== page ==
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That Old Fiduciary Feeling

There are few things more rewarding in professional practice than explaining a certain plan investment concept to a participant and seeing the light bulb go on.

W. Scott Simon, 05/02/2013

"I'm sorry, but I haven't understood a thing you've said in the last five minutes."

For an instant I was dumbstruck, but then I leaned back, relaxed, and smiled. I value honesty, and a clearly stated sentiment, belief, assertion, or whatever is something that I--perhaps more than most people--respect. But I must admit  I was taken aback for a moment by what this person said to me in her direct and unblinking way.

The person was a participant in the retirement plan that my partners and I, along with our implementation team, were transitioning as the new investment manager pursuant to section 3(38) of the Employee Retirement Income Security Act of 1974 (ERISA). I was conducting a one-on-one meeting with the participant during the conversion process, and her response was in reply to my recurrent "Does that make sense to you?" question.

When transitioning any retirement plan, my partners and I have always held the strong belief that it's best to put in a lot of time up-front during a longer-than-normal conversion process. This is to help ensure that plan participants "get it" about the fiduciary duties that we owe to them and to the plan, and have a basic understanding of our investment philosophy. A good portion of that time involves one-on-one meetings with plan participants who sign up for them because they want more information and attention than can be provided in a group meeting.

Taken as a whole, these one-on-one meetings can become quite exhausting over the course of a few weeks, just one week, or even a single day. The participant mentioned above was the 12th, or perhaps even 15th, participant I had advised that day. I had talked so much that I was spitting cotton at the end of the day.

Although these meetings can be exhausting, they are nonetheless exhilarating (at least to me). Unlike any other interaction with plan participants, they allow our firm to really get the "pulse" of the new plans we are transitioning so that we can see what's really on the minds of plan participants. Of course, at this stage of our careers we could readily outsource this activity to a third party, but my partners and I (helped by our own employees) would rather be on the front lines/in the trenches/where the rubber meets the road, literally looking plan participants in the eye.

In those face-to-face (and occasional hand-to-hand) meetings with plan participants, we tell them that we are fiduciaries (pursuant to ERISA section 3(38)) to them and their beneficiaries, which is why all the model portfolios we offer on our investment menu are broadly and deeply diversified to reduce risk, and are low cost to boot. Both factors serve to keep more money in the pockets of plan participants (which they immediately understand). We feel the seriousness of the fiduciary duties we owe to plan participants perhaps even more profoundly because our firm's name appears as part of the portfolios' moniker.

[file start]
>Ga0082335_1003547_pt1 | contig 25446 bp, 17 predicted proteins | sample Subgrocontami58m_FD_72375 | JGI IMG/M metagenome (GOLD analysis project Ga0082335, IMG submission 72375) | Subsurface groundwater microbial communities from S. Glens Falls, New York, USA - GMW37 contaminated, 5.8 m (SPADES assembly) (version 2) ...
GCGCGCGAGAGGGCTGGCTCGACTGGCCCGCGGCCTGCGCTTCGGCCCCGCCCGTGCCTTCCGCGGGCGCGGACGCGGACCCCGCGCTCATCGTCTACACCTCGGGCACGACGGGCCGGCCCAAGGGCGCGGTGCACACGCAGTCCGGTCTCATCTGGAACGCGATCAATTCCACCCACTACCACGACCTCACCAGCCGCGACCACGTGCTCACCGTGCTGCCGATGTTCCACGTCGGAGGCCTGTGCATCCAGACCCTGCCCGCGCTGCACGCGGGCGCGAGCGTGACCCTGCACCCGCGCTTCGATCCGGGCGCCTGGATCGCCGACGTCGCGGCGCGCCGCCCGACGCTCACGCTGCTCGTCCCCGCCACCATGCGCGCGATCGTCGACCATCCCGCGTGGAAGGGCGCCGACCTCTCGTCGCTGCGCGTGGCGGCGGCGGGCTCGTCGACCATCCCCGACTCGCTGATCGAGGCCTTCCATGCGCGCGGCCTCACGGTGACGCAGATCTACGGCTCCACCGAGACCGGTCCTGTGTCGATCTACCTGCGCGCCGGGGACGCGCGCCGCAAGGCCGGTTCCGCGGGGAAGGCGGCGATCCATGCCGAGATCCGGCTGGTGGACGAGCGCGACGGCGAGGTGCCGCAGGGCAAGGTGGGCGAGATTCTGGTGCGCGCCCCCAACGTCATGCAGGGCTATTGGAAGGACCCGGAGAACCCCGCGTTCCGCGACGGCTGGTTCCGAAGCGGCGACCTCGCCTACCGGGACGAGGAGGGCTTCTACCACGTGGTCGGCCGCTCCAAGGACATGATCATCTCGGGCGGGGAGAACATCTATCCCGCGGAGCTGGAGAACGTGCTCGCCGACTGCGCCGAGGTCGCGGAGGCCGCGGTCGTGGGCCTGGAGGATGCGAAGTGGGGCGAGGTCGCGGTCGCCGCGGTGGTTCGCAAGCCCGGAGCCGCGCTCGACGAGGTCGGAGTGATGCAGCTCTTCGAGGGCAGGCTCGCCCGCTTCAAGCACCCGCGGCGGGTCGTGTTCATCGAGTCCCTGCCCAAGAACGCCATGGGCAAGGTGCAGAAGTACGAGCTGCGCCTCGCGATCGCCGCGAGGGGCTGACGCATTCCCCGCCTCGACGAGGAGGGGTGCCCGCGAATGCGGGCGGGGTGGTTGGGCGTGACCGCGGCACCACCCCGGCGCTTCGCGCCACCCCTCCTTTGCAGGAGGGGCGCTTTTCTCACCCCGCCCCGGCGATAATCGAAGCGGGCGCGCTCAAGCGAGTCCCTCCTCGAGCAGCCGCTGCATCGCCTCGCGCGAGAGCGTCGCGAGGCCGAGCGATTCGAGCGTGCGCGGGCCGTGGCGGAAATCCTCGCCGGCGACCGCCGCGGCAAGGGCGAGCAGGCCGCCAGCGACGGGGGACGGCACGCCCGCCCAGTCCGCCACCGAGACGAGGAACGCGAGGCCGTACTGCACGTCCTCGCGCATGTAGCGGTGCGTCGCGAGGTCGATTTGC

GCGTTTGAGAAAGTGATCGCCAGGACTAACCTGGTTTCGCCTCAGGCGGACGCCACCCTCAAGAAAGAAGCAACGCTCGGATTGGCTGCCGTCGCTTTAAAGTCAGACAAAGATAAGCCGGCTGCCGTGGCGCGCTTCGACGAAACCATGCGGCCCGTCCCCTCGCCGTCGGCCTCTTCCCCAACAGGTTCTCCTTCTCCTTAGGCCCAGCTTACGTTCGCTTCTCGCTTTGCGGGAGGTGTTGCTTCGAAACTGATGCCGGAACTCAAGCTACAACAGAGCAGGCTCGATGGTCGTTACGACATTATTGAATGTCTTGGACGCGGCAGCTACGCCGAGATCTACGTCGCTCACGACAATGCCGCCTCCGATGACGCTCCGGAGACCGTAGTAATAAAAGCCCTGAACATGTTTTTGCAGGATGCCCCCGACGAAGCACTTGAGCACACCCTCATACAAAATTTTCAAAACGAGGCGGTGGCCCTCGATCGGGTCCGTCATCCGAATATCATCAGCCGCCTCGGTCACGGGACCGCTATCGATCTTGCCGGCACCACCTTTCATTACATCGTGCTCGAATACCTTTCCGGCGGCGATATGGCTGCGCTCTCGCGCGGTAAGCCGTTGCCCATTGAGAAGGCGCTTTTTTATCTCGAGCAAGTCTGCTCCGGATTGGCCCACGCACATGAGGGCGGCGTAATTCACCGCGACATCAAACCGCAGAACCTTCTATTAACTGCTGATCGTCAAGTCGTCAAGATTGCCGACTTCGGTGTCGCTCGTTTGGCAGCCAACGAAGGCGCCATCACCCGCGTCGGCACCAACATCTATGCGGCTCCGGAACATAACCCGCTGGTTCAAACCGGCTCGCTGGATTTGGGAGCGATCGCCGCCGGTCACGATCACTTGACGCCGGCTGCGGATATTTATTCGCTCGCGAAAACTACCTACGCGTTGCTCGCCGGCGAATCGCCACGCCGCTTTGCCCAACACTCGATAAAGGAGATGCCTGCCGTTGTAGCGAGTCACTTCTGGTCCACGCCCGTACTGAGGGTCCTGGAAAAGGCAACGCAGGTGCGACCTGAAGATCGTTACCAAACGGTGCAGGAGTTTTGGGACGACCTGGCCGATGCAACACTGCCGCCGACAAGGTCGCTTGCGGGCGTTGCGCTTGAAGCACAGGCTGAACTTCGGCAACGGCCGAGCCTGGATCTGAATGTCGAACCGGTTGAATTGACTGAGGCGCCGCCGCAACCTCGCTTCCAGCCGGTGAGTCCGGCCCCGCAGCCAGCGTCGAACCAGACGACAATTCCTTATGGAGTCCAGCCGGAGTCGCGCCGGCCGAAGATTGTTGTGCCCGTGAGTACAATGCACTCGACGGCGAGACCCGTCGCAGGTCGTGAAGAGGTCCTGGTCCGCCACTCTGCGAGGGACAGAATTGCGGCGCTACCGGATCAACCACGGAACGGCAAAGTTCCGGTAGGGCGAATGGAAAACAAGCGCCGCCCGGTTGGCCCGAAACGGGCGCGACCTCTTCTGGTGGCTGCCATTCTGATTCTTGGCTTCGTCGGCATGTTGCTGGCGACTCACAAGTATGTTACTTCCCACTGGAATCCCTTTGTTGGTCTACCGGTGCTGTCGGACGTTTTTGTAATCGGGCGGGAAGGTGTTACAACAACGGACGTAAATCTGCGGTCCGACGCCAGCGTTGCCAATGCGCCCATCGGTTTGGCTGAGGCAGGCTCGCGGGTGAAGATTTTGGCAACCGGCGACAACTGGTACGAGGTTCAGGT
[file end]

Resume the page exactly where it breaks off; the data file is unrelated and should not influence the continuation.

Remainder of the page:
Although plan participants may not always understand the concept of diversification much beyond the "don't put your eggs in one basket" warning, they do seem to readily grasp implicitly that risk and return go hand-in-hand: You cannot expect to have a shot at earning higher returns by holding low-risk investments. In short, they freely agree that there's just no "free lunch" in investing. That's true--except in cases where portfolios are broadly diversified ("horizontally" across the asset classes represented in a portfolio) and deeply diversified ("vertically" within each asset class represented in a portfolio) to reduce risk. In such cases, a reduction in return does not go hand-in-hand with a reduction in risk; in fact, risk is reduced while return is not.

W. Scott Simon is an expert on the Uniform Prudent Investor Act and the Restatement 3rd of Trusts (Prudent Investor Rule). He is the author of two books, one of which, The Prudent Investor Act: A Guide to Understandingis the definitive work on modern prudent fiduciary investing.

Simon provides services as a consultant and expert witness on fiduciary issues in litigation and arbitrations. He is a member of the State Bar of California, a Certified Financial Planner, and an Accredited Investment Fiduciary Analyst. Simon's certification as an AIFA qualifies him to conduct independent fiduciary reviews for those concerned about their responsibilities investing the assets of endowments and foundations, ERISA retirement plans, private family trusts, public employee retirement plans as well as high net worth individuals.

For more information about Simon, please visitPrudent Investor Advisors, or you can e-mail him at wssimon@prudentllc.com

The author is not an employee of Morningstar, Inc. The views expressed in this article are the author's. They do not necessarily reflect the views of Morningstar.

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